"They can go up to 600 calories for one beverage, where some meals aren't even 600 calories," said Betty Kovaks, of St. Luke's Roosevelt Hospital.
Health experts claim a person's favorite boost of daily caffeine could be like eating a whole meal. Most nutritionists believe the average woman should have 1,200 calories a day and one of a cup of coffee can use up half that daily amount.
"In a year, 100 extra calories would equal a 10-pound weight gain," Kovaks said.
Many of the calories from those type of drinks come from sugar and fat. A typical 20-ounce soda is 240 calories. According to Starbucks, the Grande Caramel Frappucinno with whipped cream is 430 calories. The 24-ounce Strawberry-Banana Smoothie from Dunkin Donuts comes in at 550 calories.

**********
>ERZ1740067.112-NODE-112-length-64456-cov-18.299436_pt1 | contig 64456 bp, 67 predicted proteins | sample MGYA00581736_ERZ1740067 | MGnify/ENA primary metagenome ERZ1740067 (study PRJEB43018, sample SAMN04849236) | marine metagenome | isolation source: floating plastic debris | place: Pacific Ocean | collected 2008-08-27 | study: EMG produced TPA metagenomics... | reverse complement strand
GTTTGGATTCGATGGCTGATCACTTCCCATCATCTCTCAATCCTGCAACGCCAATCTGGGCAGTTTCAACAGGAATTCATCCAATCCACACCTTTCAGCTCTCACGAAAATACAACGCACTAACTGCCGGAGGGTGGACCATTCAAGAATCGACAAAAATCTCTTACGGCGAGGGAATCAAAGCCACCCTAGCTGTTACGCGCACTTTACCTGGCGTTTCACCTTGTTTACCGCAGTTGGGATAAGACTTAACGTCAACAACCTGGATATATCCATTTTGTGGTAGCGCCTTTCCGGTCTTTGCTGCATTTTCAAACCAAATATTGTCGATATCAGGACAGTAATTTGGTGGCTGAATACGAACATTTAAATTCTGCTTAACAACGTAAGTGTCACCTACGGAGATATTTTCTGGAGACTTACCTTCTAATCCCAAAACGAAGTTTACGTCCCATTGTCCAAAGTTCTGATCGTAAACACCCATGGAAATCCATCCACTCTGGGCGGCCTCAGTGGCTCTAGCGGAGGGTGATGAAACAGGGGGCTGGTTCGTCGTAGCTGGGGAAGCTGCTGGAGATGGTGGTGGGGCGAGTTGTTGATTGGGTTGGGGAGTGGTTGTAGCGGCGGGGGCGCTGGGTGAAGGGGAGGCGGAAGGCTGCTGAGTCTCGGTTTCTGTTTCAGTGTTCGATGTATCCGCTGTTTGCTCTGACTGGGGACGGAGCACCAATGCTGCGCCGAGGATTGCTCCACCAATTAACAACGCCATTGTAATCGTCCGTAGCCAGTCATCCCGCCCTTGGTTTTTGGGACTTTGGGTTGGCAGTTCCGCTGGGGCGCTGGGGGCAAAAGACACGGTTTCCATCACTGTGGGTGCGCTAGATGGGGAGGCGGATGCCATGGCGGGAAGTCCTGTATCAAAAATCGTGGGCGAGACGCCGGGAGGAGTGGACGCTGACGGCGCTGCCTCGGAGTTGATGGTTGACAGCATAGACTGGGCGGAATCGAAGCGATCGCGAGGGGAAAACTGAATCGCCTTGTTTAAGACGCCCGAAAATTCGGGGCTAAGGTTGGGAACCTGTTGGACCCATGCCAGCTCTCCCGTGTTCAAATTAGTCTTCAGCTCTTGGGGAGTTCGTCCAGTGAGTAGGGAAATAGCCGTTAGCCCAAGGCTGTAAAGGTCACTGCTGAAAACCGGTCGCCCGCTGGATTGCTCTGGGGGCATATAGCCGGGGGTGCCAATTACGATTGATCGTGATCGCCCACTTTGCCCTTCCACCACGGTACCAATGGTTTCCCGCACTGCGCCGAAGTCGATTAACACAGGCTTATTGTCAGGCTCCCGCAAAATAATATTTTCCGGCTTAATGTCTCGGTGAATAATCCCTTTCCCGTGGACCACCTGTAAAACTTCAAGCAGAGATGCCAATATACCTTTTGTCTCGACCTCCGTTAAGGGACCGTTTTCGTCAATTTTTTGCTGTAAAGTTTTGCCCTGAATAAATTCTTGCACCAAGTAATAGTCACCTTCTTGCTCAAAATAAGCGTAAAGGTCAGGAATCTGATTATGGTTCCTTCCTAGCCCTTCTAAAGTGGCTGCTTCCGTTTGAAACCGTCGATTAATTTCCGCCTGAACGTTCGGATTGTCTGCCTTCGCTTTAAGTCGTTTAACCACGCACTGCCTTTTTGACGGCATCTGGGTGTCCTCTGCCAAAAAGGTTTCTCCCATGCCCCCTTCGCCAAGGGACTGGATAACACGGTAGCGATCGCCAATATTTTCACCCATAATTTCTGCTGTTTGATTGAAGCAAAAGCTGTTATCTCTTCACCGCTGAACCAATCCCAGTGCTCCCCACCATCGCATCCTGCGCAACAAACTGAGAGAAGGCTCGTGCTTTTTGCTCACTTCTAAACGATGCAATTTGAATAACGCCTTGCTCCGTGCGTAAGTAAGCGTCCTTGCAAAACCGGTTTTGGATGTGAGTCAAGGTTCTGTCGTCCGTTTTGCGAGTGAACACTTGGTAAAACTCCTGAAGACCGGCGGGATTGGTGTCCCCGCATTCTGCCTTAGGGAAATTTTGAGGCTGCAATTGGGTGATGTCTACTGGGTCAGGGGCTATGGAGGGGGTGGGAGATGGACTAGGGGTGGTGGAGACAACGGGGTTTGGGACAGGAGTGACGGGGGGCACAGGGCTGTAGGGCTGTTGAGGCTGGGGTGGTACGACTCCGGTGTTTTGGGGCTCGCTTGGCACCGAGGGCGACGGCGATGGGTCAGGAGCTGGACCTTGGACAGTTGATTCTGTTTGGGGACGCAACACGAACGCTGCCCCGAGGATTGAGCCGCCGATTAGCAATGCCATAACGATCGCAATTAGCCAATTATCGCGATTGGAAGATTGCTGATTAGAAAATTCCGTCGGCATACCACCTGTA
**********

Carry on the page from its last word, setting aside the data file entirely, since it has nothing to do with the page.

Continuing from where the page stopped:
For an alternative, you could choose diet beverages. If you need coffee, you can add skim milk and artificial sweetener. Also, use food to fill your daily calorie load. Health experts claim you will feel fuller longer and it may just prevent weight gain.
A recent study showed caffeinated coffee may help prevent Type 2 diabetes. However, drinks with high sugar and fat content could put you at greater risk for diabetes.
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